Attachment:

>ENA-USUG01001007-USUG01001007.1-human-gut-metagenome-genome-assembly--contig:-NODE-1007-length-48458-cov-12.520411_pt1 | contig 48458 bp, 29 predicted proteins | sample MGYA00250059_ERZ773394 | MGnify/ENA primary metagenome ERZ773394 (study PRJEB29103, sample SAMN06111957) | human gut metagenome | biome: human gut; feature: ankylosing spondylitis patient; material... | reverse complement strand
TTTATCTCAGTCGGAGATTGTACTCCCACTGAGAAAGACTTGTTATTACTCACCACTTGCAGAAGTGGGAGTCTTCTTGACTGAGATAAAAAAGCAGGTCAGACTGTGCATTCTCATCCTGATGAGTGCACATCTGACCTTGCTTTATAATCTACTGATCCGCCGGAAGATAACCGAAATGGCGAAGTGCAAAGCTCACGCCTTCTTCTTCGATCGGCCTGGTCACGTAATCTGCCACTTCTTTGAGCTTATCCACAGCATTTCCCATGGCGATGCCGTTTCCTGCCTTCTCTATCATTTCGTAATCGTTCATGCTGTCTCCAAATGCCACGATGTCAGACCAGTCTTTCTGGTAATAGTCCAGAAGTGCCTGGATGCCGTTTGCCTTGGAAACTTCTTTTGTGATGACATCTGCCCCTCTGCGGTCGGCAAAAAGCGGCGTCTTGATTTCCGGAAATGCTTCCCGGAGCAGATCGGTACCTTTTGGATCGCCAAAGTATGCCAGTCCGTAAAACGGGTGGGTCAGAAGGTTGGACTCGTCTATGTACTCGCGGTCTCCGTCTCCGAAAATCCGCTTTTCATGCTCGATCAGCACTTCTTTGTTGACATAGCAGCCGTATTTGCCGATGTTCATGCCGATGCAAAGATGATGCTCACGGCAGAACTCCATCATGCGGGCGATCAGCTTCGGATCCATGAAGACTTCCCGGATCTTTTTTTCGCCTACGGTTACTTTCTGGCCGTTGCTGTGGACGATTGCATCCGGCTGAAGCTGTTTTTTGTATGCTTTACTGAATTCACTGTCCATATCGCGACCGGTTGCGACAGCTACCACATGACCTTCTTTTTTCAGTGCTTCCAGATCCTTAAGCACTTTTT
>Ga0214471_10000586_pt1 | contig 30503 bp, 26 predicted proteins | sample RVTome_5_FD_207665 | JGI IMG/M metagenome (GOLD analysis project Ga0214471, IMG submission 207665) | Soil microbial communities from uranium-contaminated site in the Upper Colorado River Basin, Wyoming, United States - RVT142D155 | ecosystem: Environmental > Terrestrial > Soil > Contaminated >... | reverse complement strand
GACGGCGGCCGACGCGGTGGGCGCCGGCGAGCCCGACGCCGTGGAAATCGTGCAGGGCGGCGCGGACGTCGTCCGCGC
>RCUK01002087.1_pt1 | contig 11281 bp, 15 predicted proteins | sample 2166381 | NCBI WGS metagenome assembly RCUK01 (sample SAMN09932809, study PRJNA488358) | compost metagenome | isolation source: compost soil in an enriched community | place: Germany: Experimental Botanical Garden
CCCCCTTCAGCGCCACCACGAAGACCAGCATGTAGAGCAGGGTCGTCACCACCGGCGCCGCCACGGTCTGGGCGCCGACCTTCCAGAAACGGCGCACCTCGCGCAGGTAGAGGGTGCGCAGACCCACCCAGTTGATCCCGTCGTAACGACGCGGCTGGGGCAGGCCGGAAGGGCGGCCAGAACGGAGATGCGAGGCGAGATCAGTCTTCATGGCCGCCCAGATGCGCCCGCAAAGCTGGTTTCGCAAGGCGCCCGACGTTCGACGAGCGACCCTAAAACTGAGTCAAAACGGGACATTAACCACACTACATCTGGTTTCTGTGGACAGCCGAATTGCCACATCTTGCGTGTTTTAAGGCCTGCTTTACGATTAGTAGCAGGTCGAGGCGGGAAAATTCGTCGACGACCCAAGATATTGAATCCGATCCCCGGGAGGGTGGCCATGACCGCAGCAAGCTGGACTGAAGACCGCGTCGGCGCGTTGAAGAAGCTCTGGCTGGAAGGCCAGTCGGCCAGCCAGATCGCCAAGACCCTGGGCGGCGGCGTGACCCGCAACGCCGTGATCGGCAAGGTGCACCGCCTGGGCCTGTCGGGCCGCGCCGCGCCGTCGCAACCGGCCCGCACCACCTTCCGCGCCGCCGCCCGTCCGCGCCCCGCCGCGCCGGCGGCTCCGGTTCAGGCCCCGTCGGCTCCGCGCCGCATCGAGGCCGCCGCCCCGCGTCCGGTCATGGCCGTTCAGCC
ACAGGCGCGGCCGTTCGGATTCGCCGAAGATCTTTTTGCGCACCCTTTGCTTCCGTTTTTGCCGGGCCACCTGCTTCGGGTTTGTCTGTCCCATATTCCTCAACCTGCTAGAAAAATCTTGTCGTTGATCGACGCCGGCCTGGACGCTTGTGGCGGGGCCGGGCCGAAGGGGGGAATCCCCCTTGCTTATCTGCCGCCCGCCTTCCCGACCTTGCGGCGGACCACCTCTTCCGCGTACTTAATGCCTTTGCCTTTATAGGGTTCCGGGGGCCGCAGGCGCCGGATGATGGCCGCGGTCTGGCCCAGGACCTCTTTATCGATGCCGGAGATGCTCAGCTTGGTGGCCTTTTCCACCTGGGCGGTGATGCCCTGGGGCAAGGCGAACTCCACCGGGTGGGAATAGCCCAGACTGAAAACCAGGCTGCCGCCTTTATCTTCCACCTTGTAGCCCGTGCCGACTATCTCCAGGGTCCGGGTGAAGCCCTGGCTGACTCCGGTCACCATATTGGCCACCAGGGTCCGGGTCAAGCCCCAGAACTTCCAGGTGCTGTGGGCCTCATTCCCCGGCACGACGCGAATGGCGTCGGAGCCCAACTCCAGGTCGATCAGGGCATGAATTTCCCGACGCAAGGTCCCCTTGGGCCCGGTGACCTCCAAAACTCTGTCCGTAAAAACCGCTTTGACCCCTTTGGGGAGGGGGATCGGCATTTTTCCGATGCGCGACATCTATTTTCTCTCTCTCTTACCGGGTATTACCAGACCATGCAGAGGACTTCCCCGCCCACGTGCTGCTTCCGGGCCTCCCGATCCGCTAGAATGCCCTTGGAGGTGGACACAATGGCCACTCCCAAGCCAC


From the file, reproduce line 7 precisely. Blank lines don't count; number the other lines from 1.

ACAGGCGCGGCCGTTCGGATTCGCCGAAGATCTTTTTGCGCACCCTTTGCTTCCGTTTTTGCCGGGCCACCTGCTTCGGGTTTGTCTGTCCCATATTCCTCAACCTGCTAGAAAAATCTTGTCGTTGATCGACGCCGGCCTGGACGCTTGTGGCGGGGCCGGGCCGAAGGGGGGAATCCCCCTTGCTTATCTGCCGCCCGCCTTCCCGACCTTGCGGCGGACCACCTCTTCCGCGTACTTAATGCCTTTGCCTTTATAGGGTTCCGGGGGCCGCAGGCGCCGGATGATGGCCGCGGTCTGGCCCAGGACCTCTTTATCGATGCCGGAGATGCTCAGCTTGGTGGCCTTTTCCACCTGGGCGGTGATGCCCTGGGGCAAGGCGAACTCCACCGGGTGGGAATAGCCCAGACTGAAAACCAGGCTGCCGCCTTTATCTTCCACCTTGTAGCCCGTGCCGACTATCTCCAGGGTCCGGGTGAAGCCCTGGCTGACTCCGGTCACCATATTGGCCACCAGGGTCCGGGTCAAGCCCCAGAACTTCCAGGTGCTGTGGGCCTCATTCCCCGGCACGACGCGAATGGCGTCGGAGCCCAACTCCAGGTCGATCAGGGCATGAATTTCCCGACGCAAGGTCCCCTTGGGCCCGGTGACCTCCAAAACTCTGTCCGTAAAAACCGCTTTGACCCCTTTGGGGAGGGGGATCGGCATTTTTCCGATGCGCGACATCTATTTTCTCTCTCTCTTACCGGGTATTACCAGACCATGCAGAGGACTTCCCCGCCCACGTGCTGCTTCCGGGCCTCCCGATCCGCTAGAATGCCCTTGGAGGTGGACACAATGGCCACTCCCAAGCCAC